Expensive local fixes to Lebanon’s lingering waste crisis have caused a staggering $2 billion deficit in the country’s common municipal fund, sources with firsthand knowledge tell The National.
It is collected, held and distributed by the Finance Ministry based on size of local population and contribution to the pool. Reports estimate the total fund is worth billions a year, although the government offers no official annual total.
The United Nations Development Program estimated in 2016 that some 70 per cent of Lebanese municipalities rely on the common fund for 90 per cent of their income.
While the fund has had problems for years – including how money is allocated as well as the regularity with which the government disburses cash – Lebanon is also experiencing a waste crisis. In 2015, the central government finally closed the Naameh landfill site south of Beirut after years of delays. Until then, it had been the only dump site for trash generated by the capital and the Mount Lebanon region – where over half the country’s population of between 4.5 million people reside.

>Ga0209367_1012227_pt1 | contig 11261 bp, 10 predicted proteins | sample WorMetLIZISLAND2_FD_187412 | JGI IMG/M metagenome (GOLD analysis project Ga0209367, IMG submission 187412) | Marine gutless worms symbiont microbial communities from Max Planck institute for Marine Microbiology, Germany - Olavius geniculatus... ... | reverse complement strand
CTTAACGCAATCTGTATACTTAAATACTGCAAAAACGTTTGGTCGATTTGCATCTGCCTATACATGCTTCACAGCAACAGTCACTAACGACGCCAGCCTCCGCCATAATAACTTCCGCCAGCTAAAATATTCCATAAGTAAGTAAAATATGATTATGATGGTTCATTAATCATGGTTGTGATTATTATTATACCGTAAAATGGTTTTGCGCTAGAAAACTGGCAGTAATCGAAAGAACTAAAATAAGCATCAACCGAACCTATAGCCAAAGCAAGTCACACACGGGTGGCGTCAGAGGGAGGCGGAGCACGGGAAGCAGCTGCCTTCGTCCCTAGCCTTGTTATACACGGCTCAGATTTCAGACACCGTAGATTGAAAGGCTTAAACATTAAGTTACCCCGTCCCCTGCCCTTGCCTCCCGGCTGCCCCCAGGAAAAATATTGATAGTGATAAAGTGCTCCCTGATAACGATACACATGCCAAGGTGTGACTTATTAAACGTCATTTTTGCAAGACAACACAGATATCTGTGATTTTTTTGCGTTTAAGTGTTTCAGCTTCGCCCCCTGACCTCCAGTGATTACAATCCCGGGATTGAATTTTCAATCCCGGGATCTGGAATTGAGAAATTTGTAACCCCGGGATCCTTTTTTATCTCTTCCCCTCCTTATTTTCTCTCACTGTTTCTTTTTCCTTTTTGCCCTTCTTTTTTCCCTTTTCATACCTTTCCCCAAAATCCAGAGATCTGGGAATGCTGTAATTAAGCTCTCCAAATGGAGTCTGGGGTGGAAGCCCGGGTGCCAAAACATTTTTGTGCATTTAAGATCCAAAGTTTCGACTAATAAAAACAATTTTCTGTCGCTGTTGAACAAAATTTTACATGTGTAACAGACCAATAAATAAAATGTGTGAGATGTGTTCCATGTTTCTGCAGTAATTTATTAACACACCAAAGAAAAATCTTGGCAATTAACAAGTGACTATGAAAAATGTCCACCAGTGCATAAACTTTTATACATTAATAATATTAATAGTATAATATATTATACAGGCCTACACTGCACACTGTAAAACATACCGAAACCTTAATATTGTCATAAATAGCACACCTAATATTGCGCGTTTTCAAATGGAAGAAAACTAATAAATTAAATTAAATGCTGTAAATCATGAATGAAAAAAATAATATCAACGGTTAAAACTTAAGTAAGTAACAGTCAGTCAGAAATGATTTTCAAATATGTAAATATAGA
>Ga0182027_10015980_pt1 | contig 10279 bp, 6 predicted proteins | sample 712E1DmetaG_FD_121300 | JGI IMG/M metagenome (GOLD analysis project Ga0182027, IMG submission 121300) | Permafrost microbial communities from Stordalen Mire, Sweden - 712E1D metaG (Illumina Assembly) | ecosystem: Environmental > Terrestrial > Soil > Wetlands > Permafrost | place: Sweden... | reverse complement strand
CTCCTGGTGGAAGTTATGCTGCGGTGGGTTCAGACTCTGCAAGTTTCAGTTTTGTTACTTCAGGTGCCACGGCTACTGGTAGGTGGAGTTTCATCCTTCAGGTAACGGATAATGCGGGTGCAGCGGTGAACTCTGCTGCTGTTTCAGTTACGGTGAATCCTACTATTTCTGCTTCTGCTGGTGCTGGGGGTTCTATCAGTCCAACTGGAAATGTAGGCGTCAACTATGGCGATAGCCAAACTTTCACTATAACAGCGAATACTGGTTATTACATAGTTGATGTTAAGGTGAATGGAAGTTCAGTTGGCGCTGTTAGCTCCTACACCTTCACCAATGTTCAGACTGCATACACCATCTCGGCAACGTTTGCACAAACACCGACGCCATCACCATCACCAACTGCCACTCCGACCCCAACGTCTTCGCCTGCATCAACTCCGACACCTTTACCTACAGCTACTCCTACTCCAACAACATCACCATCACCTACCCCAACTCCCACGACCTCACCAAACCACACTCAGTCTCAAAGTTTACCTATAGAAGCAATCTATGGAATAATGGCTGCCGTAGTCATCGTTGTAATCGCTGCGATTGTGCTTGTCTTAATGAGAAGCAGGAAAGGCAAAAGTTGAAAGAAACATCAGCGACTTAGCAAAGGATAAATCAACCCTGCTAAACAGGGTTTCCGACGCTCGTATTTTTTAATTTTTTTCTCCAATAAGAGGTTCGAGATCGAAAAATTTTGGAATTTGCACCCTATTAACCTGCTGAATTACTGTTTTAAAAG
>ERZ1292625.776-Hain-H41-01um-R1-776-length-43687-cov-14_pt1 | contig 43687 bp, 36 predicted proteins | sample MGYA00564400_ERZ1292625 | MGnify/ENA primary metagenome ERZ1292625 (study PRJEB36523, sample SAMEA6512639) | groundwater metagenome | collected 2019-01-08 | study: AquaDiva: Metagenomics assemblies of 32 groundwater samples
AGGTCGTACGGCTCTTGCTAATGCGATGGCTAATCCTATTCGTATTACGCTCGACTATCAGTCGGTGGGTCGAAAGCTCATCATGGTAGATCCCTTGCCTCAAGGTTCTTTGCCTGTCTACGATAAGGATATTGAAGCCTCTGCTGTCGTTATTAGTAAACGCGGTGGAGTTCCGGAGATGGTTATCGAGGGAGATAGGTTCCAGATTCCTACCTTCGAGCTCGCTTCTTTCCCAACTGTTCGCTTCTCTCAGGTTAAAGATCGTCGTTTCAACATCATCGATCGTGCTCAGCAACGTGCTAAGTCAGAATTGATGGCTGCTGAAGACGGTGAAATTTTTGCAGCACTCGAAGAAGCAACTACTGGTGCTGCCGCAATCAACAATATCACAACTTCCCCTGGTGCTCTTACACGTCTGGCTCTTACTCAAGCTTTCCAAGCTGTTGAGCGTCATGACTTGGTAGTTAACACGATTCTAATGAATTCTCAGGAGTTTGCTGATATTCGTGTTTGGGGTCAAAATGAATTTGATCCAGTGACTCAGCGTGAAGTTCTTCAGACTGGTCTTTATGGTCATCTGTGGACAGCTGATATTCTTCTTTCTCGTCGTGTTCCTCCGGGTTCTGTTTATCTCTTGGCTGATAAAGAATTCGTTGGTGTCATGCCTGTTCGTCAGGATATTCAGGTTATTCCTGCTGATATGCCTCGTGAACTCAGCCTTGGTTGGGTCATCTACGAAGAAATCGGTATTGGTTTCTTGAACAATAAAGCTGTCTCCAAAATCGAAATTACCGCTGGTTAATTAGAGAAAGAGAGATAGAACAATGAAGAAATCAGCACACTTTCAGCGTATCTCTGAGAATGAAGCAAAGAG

Without announcing a plan, the closure sparked a massive waste crisis that has subsequently led to other localised crises across the country and the government to unofficially devolved rubbish collection and handling to local areas.
But nearly two thirds of municipalities have fewer than 4,000 residents and therefore handling waste load requires financial and technical capacities beyond their limited means.
An official at the Finance Ministry tells The National that the current deficit is a consequence of the fact that the Cabinet raided the Independent Municipal Fund to foot the bill for local waste management contracts signed by municipalities and central government entities with no other means to pay.
Due to the small size of many of Lebanon’s villages, the waste sector has been unable to develop economies of scale and waste collection is often expensive in comparison to other countries in the region.
The government has been taking a percentage of the annual allocation to municipalities from the Independent Municipal Fund to cover the cost of their rubbish collection and disposal contracts.
These are set at less than 30 per cent for individual councils and at 50 per cent for municipal unions – a collection of councils that have banded together to share resources.
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